2. keith February 27, 2017 Reply

    I’m looking into filing a law suit to this a-z claims for refunding the seller and not being concerned at all for the seller to return the product to me.

  3. Al Bender April 10, 2017 Reply

    My first sale on Amazon, $450, and then my first a to z. I spent three hours writing a detailed representment and apparently their website timed out. Result? No reply received and buyer keeps the goods, gets money and shipping back. The buyer is experienced as a seller and knew how to play the game.

  4. Angel May 18, 2017 Reply

    I don’t use to comment on public pages comments sections, but this time I’m feeling forced, because this thread is very biased. They are talking as if every buyer was a scammer and sellers are perfects and saints.

    There are buyers and sellers who scam, and we can not say one side has more cases than the other. I’m a buyer, an honest one. If I receive a wrong credit, I ask it to be removed from my account. Etc. I started buying on ebay, and then on amazon. I was subjected to 2 sellers who did scam. One selling pirated Adobe software and the other sold me a Windows 7 licence + CD, and it was blocked and Microsoft didn’t help me so I lost $60.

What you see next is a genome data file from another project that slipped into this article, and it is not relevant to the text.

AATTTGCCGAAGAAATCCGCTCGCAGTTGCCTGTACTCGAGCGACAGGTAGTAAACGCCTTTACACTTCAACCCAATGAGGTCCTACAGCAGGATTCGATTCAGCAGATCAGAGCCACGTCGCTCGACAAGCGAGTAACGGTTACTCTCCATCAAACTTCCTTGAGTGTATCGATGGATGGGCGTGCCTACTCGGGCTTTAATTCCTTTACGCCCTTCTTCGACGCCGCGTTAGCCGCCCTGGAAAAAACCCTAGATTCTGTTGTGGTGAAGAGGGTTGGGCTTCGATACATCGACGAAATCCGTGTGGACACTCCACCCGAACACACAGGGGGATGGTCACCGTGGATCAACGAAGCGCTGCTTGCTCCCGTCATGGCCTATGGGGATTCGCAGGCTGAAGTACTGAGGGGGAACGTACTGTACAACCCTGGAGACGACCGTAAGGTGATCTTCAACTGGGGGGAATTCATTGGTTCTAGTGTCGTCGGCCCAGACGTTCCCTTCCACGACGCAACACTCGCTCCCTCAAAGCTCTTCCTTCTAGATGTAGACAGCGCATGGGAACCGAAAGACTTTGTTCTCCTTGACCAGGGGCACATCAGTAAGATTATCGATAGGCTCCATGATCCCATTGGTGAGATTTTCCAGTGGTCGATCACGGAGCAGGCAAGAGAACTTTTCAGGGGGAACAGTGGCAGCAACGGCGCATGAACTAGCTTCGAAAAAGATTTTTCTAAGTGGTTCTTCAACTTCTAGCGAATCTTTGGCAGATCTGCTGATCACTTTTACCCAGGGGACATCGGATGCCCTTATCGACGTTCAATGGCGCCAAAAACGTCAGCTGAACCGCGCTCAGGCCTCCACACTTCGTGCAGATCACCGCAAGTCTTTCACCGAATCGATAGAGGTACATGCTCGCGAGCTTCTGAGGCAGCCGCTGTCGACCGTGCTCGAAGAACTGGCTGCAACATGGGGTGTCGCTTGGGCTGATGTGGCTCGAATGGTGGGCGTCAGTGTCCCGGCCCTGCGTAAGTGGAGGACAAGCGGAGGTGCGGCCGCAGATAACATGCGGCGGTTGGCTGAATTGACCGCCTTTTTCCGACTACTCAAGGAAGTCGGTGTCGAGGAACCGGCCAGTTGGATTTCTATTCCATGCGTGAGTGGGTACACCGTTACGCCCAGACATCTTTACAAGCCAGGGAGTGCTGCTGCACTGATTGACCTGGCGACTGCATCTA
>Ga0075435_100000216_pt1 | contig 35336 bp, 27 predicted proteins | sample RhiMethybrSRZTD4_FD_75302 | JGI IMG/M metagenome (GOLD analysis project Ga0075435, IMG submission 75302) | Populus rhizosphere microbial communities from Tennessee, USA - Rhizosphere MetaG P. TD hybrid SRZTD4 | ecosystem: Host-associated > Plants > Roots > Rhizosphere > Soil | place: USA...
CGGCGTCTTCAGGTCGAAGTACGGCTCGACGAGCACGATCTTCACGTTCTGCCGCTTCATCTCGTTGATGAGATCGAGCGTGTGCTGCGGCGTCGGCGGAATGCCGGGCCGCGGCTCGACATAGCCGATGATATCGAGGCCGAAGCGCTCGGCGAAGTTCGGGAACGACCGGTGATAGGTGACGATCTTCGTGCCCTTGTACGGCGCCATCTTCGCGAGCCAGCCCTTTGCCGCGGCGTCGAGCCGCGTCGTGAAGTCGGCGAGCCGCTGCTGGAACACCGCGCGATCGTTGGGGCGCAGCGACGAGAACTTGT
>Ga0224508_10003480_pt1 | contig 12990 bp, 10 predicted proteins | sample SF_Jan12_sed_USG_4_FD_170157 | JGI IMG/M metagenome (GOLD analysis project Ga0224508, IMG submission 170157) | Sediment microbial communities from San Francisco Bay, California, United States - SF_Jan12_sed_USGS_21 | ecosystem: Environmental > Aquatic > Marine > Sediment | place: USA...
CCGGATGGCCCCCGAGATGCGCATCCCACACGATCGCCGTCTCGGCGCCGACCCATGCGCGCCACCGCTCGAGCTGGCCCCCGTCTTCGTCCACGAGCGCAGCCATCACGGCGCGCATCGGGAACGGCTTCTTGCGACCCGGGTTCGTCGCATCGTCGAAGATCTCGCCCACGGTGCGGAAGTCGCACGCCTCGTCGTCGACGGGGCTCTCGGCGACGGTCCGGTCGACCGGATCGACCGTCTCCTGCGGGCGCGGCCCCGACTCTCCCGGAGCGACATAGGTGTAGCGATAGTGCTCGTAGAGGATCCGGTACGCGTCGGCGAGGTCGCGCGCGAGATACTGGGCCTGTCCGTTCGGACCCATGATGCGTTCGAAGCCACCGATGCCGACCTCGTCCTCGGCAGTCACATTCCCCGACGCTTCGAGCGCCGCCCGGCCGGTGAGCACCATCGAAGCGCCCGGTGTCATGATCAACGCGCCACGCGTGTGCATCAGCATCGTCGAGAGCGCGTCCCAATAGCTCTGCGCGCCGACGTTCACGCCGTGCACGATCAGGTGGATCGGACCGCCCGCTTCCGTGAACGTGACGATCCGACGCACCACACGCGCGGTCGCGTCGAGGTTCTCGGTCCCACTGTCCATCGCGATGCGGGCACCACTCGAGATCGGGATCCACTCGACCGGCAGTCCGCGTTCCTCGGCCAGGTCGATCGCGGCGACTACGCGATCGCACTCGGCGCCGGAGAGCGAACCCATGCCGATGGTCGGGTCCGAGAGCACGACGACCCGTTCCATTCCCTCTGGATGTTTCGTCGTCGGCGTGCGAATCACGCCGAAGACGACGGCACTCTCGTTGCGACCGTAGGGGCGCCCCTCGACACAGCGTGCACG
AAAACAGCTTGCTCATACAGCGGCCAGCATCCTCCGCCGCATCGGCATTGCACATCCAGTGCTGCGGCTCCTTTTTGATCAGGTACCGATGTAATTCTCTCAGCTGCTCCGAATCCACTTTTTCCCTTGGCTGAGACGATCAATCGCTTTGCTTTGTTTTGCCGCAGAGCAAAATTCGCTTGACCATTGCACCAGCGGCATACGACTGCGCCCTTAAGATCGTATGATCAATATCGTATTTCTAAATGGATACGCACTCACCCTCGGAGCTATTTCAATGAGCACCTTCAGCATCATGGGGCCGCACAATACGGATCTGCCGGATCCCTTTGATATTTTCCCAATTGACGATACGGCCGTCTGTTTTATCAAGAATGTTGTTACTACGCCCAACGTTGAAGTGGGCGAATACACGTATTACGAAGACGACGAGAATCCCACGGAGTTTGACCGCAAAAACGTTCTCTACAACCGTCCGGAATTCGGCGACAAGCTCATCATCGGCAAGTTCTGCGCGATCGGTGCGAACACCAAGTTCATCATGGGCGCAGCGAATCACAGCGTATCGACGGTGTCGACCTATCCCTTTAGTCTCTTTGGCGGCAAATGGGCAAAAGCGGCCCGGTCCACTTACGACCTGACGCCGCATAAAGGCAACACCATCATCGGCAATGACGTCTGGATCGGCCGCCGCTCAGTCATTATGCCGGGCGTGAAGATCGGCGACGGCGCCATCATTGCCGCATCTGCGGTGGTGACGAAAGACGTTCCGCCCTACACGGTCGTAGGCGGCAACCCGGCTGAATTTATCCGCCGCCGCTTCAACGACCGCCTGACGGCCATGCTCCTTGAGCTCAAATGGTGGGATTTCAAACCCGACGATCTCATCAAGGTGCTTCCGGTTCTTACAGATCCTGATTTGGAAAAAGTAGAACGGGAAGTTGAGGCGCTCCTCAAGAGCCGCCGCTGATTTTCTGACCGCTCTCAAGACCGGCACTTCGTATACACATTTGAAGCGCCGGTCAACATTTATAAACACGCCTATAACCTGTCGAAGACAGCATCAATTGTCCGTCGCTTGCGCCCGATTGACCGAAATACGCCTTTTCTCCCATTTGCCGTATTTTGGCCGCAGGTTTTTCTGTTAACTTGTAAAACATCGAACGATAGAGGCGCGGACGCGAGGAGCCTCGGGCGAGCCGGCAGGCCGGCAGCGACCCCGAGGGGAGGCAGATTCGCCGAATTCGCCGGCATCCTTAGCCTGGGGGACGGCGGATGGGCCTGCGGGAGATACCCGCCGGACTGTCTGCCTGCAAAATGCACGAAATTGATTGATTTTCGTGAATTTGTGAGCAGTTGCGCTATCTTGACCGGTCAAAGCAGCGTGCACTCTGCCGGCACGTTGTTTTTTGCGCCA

This time, I purchased a refurbished computer on amazon from a merchant, and I trusted it will be all good.
    The day before mothers’ day, i connected everything (and I worked many years as technician), it worked for like 2 hours, and then it froze. I said “nah it’s just the RAM, it’s maybe dirty. I cleaned it. Then the computer started to turn on and off, and this is clearly a sign of faulty PSU (power supply). And it was very filled with dust.